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In James Joyce's short story, "Araby," what are the narrator's motives in the story?

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jpomp0a | Student, Undergraduate | eNotes Newbie

Posted April 26, 2012 at 2:53 PM via web

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In James Joyce's short story, "Araby," what are the narrator's motives in the story?

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booboosmoosh | High School Teacher | (Level 3) Educator Emeritus

Posted April 26, 2012 at 10:17 PM (Answer #1)

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James Joyce's "Araby" is a coming of age story. The narrator is a young man with an enormous crush on his friend's sister. She is older, but he worships her from a distance, obsessed with everything about her. The story shares the narrator's journey from idealization—seeing himself almost as her champion—to confronting the reality of his age, his behavior, and how the world works.

The author's motives are to make an impression on Mangan's sister. He wants to be noticed by her—to feed his desire to see himself in a positive light; her attention could make him feel like something special.

Some themes in the story are easy to understand regarding this young man's journey. They include change and transformation; and God and religion. The love he imagines for her changes him; and his realizations about the "real" world, transform him yet again—this is his emotional growth. At the same time, the narrator believes his love has a religious component to it as well:

The narrator of this story is a young, sensitive boy who confuses a romantic crush and religious enthusiasm; ....the narrator...confuses religious idealism with romance.

This complication makes it more difficult for the narrator to sort out his feelings.

When Mangan's sister calls her brother home, the narrator watches her. His attitude is worshipful:

Her dress swung as she moved her body and the soft rope of her hair tossed from side to side.

He watches her all the time: before school, he waits for her to leave:

When she came out on the doorstep my heart leaped. I ran to the hall, seized my books and followed her. I kept her brown figure always in my eye...I had never spoken to her, except for a few casual words, and yet her name was like a summons to all my foolish blood.

The sight of this young woman is like a magic spell that calls to the narrator—he cannot resist. Her name has a power over him—controlling him. Even in his blood, he is hers to command—though she doesn't seem aware of it.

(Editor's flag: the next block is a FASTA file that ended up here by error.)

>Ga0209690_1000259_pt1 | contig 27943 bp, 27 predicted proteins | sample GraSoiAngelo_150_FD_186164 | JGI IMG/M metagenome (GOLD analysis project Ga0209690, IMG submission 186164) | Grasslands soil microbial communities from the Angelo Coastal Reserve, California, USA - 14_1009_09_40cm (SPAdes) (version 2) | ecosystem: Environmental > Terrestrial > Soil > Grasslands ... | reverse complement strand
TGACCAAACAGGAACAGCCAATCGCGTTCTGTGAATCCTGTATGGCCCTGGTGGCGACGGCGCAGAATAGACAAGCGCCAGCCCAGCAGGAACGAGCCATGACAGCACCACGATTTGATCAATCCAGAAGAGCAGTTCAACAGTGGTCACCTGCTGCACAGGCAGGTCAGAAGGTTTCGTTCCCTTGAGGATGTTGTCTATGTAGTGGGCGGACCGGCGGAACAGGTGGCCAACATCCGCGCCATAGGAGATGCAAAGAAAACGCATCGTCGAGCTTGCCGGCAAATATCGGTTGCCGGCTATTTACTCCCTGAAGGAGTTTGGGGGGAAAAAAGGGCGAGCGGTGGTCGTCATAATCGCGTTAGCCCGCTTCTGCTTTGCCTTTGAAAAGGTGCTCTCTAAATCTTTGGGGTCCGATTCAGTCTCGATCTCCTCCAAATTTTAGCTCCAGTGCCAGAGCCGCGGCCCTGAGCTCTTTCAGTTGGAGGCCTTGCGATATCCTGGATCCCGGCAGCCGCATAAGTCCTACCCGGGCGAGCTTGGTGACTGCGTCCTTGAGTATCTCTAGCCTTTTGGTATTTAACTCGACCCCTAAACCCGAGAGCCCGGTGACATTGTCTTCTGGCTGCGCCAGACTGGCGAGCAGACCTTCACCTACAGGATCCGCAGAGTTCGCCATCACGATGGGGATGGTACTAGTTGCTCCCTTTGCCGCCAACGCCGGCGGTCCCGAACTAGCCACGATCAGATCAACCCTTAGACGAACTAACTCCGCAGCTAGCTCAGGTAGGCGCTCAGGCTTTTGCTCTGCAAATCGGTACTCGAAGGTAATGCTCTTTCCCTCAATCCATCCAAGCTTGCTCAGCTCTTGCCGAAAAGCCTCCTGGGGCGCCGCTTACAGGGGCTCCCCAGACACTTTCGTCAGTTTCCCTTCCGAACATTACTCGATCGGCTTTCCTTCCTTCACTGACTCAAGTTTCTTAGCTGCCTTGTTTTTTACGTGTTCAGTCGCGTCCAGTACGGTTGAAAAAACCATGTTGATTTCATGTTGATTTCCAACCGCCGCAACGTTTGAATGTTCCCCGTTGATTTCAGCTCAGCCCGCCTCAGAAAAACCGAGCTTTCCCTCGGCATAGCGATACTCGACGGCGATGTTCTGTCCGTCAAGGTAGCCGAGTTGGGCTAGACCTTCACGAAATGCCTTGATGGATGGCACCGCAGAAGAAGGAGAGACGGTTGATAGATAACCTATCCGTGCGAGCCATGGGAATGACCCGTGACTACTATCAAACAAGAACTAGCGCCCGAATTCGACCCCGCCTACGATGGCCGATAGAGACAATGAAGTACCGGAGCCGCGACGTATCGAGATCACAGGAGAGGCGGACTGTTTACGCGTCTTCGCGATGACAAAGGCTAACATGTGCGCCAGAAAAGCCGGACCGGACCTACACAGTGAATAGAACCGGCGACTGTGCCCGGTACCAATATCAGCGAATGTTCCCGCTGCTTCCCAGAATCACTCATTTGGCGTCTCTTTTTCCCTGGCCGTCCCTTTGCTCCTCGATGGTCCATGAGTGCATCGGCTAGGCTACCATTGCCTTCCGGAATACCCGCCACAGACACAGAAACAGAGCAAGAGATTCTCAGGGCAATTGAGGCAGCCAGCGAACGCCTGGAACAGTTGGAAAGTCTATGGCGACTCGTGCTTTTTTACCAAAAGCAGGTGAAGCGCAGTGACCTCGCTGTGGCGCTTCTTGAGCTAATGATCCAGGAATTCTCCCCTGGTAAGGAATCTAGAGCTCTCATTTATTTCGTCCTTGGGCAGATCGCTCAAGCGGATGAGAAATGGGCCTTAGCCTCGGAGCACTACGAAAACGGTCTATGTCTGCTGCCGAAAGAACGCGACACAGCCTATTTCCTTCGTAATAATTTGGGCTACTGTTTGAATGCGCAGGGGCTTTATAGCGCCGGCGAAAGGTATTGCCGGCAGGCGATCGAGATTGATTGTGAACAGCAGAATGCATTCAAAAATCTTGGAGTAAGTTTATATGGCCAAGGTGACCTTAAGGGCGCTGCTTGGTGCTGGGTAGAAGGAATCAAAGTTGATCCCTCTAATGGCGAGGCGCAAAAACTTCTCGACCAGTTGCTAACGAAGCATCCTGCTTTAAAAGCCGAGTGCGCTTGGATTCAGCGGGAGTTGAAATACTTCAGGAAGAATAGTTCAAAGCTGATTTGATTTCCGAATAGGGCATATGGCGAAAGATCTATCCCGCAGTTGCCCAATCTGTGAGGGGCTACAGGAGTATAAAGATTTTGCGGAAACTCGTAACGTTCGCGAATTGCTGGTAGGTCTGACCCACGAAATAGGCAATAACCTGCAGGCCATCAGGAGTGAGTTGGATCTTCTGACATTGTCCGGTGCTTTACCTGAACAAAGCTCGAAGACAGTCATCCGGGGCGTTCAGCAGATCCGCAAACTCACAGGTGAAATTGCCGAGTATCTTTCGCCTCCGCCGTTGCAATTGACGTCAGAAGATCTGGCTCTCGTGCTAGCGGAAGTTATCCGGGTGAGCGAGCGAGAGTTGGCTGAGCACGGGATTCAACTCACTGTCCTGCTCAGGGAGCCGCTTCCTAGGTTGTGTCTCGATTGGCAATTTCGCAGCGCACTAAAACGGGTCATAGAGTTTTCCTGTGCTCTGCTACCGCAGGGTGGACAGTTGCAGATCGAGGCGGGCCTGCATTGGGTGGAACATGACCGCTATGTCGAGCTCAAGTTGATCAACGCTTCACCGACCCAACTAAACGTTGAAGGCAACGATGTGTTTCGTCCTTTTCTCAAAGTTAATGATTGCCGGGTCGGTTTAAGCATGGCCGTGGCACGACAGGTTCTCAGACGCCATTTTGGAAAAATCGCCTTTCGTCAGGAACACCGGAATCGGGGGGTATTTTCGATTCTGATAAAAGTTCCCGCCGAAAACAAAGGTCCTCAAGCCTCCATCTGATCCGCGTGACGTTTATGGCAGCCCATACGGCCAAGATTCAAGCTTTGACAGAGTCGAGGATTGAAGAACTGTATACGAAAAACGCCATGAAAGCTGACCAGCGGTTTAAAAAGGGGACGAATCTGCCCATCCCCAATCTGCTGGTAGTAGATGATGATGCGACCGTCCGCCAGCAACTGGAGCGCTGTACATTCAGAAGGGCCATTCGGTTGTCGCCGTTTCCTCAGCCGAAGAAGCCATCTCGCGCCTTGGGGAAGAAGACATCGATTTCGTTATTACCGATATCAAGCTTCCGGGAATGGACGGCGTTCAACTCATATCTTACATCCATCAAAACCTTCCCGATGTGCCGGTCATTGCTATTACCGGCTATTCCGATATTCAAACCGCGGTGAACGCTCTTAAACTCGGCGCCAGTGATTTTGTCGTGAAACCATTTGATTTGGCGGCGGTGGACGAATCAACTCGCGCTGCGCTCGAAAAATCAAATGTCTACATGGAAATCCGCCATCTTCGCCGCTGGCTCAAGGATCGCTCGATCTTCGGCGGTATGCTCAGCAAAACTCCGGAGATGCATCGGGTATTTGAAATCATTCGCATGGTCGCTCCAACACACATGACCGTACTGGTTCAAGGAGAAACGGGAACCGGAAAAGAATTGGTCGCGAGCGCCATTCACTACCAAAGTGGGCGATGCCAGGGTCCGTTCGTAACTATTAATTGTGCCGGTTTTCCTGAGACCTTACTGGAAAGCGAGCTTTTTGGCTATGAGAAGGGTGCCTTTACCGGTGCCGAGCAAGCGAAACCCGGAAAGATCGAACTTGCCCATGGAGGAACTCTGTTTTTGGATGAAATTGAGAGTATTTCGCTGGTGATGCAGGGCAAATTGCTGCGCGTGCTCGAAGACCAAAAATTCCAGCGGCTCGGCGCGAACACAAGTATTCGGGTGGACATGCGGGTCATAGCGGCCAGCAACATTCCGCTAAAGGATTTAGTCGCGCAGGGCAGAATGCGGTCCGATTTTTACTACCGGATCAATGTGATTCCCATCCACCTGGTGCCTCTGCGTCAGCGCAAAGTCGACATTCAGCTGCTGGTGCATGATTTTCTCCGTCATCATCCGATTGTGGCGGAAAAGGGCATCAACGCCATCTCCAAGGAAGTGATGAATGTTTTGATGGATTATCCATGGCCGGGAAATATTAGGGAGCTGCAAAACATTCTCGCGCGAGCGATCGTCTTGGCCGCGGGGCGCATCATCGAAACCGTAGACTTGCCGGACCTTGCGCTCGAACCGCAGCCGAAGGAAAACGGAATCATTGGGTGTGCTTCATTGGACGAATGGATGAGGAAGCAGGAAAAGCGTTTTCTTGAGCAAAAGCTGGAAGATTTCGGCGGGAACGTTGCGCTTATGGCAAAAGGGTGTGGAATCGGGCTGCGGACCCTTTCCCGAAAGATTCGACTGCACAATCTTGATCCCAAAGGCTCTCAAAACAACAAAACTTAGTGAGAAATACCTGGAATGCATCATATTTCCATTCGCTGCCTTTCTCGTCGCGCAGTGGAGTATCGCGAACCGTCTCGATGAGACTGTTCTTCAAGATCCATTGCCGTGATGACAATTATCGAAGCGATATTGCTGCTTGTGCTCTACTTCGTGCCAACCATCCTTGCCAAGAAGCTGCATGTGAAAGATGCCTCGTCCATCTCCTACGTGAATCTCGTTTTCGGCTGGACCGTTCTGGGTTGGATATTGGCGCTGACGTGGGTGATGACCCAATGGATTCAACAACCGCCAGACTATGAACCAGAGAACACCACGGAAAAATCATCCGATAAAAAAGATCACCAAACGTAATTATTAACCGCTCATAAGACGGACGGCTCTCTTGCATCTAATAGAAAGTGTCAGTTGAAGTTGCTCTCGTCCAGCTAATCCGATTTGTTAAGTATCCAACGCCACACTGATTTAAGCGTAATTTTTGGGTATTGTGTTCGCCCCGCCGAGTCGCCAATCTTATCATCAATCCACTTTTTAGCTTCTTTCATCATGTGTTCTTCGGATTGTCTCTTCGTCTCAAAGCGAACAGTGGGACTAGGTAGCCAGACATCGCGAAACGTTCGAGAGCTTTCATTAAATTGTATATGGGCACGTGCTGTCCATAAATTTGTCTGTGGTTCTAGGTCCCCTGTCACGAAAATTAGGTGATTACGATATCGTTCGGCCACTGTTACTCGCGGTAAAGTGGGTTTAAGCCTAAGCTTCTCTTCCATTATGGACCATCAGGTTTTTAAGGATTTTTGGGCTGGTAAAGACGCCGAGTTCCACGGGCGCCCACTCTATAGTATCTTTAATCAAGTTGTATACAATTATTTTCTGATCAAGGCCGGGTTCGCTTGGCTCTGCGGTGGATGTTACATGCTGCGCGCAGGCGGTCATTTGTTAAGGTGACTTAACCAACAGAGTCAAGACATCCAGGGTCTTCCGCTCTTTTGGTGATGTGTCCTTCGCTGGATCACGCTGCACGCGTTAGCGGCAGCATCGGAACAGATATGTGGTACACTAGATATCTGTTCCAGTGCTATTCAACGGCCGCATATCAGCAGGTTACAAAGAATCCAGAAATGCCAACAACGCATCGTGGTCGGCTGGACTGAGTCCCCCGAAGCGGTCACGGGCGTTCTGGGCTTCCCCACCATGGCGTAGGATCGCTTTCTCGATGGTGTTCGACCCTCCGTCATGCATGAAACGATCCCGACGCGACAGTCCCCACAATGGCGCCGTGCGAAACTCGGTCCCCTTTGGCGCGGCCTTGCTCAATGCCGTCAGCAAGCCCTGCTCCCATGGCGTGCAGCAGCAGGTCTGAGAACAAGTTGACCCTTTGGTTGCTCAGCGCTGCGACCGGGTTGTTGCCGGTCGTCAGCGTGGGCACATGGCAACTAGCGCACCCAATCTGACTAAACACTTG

When the sister finally speaks to the narrator, it is about the fair, Araby. She is sad she cannot go. The narrator offers to bring her something, like a knight promising to bring a princess a magical apple. Her words—this time of Araby—once again enchant him:

The syllables of the word Araby were called to me through the silence in which my soul luxuriated and cast an Eastern enchantment over me. 

When the boy arrives late at Araby, the place (soon to close) has a magic all its own. The narrator thinks of a church:

I recognised a silence like that which pervades a church after a service. 

In his mind, this is a holy place. He has a holy duty to fulfill for this girl: to bring her back something from this "crusade"—like a knight's dedication to the Virgin Mary. However, the disinterested salesgirl at the tent—the sound of coins counted—illuminate his vision in a cheap light that makes him (and his dreams) tarnished:

Gazing up into the darkness I saw myself as a creature driven and derided by vanity; and my eyes burned with anguish and anger.

This self-awareness is painful to him. His idealization of the girl is empty and meaningless. All along, the narrator wanted to worship and venerate the girl as one might worship Guinevere in Arthur's tales. The tawdry world robs him of the purity of his quest, destroys the magic this woman has to move him; seeing himself in this new light, he is embarrassed and angry, having lost the dream that elevated his soul—his world.

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